I like my fourrees but I really like my obviously unofficial coins made of metal as good as the 'real thing'. They are just as ignored by mainstream experts but may not have been made for exactly the same reasons. I don't know. I would like to know more. Studying them will take generations.

    Faustina I

    Faustina II sestertius


    Septimius Severus (2)
    re3390bb1737.jpg re3497fd3440.jpg

    Julia Domna

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  13. kaparthy

    kaparthy Supporter! Supporter

    Doug, I wrote an article about the plated Owls for The Celator, which is why I have the quote from Crawford, "Plated Coin / False Coin." It was suggested that these fourees were official issues. Crawford argued against that 50 years ago. Today, no one suggests it.

    Everything is worth studying. Not every collector studies everything they acquire. Those are two different motivations, though one person can have both simultaneously.

    I can see where a collector, even a numismatist, might want to have "just one of the kind" to have an example. People who actively collect US buy ancients and whatever else catches their eye. I have no problem with that. And I have fakes of my own, I confess. Among the examples is an official coin from the government of Greece, mimicking the Olympic coins of Ellis. Just sayin'...

    But the counterweight is my friend who was restoring a 1964 Mustang and had to deal with fake parts. No one who restores classic cars would assemble a rack full of counterfeits just to have them because they are mysterious examples of something we do not understand. Put it like that, and fourees lose some of their patina.

    That said, I was intrigued by your fakes in good metal. Now, that's interesting...

  14. kaparthy

    kaparthy Supporter! Supporter

    We really must not project ourselves on the past. I am not sure that mint workers went home at the end of their shift. In fact, I am pretty sure that they did not. Without good epigraphic evidence, my suggestions are that:
    (1) They were slaves. So, they weren't going anywhere.
    (2) Mintmasters were held responsible for everything, so any cheating by the workers led to the mintmaster being punished. My evidence for that is the biography of Diogenes of Sinope.
    (3) Rather than the lowly workers, if there is a crime being committed--see (2)-- then it is the mintmaster, not the slave.

    That all aside, the fourees most likely came from outside the official infrastructure.
  15. dougsmit

    dougsmit Member Supporter

    I have to give up when experts believe that proving one thing about one coin proves something about all others. One coin or a thousand made outside the mint does not mean there were not others made inside, by workers low or high on the sly or on order from above. Campbell showed that there were several ways fourrees were made. Who? was quite possibly as complex a matter as how. 'Unofficial' was not a mint bound to follow the rules. In the same way, I cringe when experts refer to the way 'the ancients' did anything when they really meant to say they looked at one time and place.

    Numismatic study in all its parts is a continuing effort. I have trouble separating some of the 'unofficial' from the most rare of the branch mints. Recently we have started hearing about mints travelling with the ruler as a possible answer for some coins. There are too many questions and too few resources to support needed investigation. A hundred years ago, experts had not recognized the denarii we now assign to Alexandria. 49 years ago Seaby still slipped one photo in as a Rome mint coin in Roman Silver Coins Septimius as #262 even though the mint was by then well published. Today, most professionals recognize the Septimius Alexandria coins and many even can spot the ones of other rulers (Commodus, Pertinax, Albinus, second legend Domna) only more recently 'discovered'. I do not know if this is mirrored in academic circles. A similar tale could be told regarding coins of Hadrian and a few other less than fully understood series. We make progress because there are those who look at things that are different and seek answers rather than dismissing the questions as beneath their station to notice. I doubt there ever will be an understanding of even a small percentage of 'unofficial' coins as we define them today. That does not mean we know everything worth knowing. The more I learn the less I 'know'.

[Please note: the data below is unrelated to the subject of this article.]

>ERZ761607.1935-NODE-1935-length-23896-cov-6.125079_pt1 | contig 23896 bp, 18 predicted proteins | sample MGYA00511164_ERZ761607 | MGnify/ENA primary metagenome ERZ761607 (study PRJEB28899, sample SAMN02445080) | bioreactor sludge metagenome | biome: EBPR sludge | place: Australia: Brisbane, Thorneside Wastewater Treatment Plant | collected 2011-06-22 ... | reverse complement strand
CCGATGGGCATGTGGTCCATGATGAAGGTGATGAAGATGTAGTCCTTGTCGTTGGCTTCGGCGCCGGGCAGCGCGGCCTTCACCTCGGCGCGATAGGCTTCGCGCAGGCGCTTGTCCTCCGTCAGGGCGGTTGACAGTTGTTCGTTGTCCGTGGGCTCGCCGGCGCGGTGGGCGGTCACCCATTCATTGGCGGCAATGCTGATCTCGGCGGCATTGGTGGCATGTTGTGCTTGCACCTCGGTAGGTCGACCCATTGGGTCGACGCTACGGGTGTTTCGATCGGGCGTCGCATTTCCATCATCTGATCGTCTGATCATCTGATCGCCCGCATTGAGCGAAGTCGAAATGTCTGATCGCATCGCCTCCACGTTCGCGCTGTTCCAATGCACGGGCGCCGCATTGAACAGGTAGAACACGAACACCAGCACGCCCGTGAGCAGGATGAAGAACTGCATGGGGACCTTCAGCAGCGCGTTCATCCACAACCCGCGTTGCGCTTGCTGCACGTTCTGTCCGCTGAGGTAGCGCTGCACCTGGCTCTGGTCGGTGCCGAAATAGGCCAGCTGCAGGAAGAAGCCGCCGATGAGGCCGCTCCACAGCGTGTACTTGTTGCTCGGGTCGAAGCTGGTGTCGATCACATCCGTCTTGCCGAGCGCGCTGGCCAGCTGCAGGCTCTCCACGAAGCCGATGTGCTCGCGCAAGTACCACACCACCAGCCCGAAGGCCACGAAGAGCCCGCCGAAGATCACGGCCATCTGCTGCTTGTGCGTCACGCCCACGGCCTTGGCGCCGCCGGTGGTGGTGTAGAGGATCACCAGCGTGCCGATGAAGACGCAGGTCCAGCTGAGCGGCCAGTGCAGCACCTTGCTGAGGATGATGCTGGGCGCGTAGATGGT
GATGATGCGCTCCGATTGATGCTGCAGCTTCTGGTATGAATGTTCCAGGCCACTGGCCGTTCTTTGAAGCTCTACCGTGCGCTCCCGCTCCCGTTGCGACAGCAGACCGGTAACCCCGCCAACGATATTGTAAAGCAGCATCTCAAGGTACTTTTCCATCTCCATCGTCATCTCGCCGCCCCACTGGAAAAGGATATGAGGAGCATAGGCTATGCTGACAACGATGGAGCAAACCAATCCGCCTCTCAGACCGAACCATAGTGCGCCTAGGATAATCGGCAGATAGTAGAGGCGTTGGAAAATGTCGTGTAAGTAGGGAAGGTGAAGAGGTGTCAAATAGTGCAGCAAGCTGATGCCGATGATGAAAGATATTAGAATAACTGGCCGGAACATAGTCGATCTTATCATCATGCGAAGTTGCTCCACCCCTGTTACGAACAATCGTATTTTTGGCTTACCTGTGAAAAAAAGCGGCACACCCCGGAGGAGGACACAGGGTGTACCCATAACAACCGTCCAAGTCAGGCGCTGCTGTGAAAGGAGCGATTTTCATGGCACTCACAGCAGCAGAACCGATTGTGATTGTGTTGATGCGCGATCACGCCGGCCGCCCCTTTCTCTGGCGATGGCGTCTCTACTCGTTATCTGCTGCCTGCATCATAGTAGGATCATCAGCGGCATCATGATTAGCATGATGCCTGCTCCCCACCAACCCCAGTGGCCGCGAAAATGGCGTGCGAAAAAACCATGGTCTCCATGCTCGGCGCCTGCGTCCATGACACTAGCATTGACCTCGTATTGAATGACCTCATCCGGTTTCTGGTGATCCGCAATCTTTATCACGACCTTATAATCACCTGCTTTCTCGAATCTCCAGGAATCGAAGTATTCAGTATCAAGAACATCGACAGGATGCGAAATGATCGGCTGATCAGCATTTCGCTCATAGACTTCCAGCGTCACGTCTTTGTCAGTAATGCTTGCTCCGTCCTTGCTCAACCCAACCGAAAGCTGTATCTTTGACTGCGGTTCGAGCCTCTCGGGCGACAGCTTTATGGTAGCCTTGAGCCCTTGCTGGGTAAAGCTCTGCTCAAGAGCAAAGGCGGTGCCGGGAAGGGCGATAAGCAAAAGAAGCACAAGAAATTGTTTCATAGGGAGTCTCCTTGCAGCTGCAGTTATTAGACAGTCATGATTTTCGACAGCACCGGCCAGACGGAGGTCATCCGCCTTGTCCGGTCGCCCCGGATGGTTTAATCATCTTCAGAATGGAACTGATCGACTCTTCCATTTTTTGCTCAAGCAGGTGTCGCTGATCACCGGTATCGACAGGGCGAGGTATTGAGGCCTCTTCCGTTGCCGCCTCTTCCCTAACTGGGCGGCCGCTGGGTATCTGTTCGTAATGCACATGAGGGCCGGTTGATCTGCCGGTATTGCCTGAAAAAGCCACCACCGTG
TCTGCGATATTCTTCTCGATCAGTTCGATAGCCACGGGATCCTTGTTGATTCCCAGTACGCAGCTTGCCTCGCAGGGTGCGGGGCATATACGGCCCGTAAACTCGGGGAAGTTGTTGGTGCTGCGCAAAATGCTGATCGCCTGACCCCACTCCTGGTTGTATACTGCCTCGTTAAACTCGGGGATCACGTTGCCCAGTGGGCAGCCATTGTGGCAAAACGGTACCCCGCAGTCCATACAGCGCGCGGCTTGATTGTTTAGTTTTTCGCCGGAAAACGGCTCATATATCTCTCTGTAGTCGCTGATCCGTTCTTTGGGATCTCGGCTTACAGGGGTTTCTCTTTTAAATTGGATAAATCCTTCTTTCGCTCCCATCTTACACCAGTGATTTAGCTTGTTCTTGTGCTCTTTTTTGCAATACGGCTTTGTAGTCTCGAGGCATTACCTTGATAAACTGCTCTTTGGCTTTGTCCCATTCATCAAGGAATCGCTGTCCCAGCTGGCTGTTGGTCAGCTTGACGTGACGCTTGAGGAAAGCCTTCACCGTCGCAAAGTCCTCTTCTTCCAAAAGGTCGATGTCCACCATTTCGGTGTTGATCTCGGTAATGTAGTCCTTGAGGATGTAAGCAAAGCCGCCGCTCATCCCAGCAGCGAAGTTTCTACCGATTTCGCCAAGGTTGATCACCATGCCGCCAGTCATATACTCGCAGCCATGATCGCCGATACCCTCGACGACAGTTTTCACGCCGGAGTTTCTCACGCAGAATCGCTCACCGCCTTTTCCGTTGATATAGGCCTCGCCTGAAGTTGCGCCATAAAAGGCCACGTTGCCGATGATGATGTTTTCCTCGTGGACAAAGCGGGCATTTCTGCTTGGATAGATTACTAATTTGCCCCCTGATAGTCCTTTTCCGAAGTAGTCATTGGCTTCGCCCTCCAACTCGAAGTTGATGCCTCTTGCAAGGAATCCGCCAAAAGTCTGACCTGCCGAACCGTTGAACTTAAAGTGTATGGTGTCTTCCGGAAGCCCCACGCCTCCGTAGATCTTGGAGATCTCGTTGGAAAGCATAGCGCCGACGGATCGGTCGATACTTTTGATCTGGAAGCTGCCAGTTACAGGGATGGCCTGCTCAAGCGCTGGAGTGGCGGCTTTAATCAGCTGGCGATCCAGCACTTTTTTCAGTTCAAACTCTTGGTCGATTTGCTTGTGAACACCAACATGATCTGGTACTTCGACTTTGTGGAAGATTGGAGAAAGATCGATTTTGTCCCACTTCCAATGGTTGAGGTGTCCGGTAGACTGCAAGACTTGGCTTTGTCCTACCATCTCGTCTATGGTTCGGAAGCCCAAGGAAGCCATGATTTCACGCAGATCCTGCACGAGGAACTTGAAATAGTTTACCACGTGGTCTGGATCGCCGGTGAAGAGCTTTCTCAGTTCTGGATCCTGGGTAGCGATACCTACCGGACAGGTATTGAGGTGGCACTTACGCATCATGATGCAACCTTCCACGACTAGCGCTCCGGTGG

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  16. red_spork

    red_spork Triumvir monetalis

    I am fascinated with these types as well, though my focus is on those minted against Roman Republic prototypes. I've spent the past couple of months tracking down more papers and books describing finds of Roman Republic denarii in Eastern Europe and the more I study these, the more questions I have rather than really feeling like I've learned anything. For one, while there are published hoards from, for instance, Hungary, Romania, Serbia and Ukraine, only the Hungarian coins of the Eravisci Celts seem possible to really put into any sort of structured catalog(and Torbagyi did a good job of it). These Eravisci coins form a relatively small series of tightly die-linked types, but the dies of the Geto-Dacian denarii and those of other groups are, in many cases, only known from single coins. I have no idea why this is, but it really is maddening. Some believe most of these denarii to be the product of modern forgers, but even if you remove all examples without provenance to a published hoard, it's still quite difficult to find die links, moreso than for instance with official Republican denarii.

    There's also a question that's been on my mind a lot lately: what is going on with the seemingly-cast Eravisci imitations. Most Eravisci imitations are struck, but a coin in Phil Davis's collection(E15 on this page) has evidence that it is cast. Furthermore, I now know of a second example that appears to be cast, from the Lágymányos hoard, found in modern-day Budapest and originally published by Gohl in 1903 and then re-analyzed and published for the first time with photos of some of the coins in Torbagyi's "Die Münzprägung Der Eravisker" in 1984. I am not aware of any specific gravity testing done on this coin which would conclusively prove it, but the weight is similar to that of other struck solid examples and I see no reason to conclude that these are plated coins so what's going on here? Was this what the Eravisci did to continue making coins after running out of dies? Is it perhaps the product of using the casting process to create a transfer die from an earlier Eravisci coin? I have no idea, but it's fascinating that casting was used to create seemingly solid silver coins for this brief period of time and I hope(though I don't expect) to one day have a more satisfying answer for why.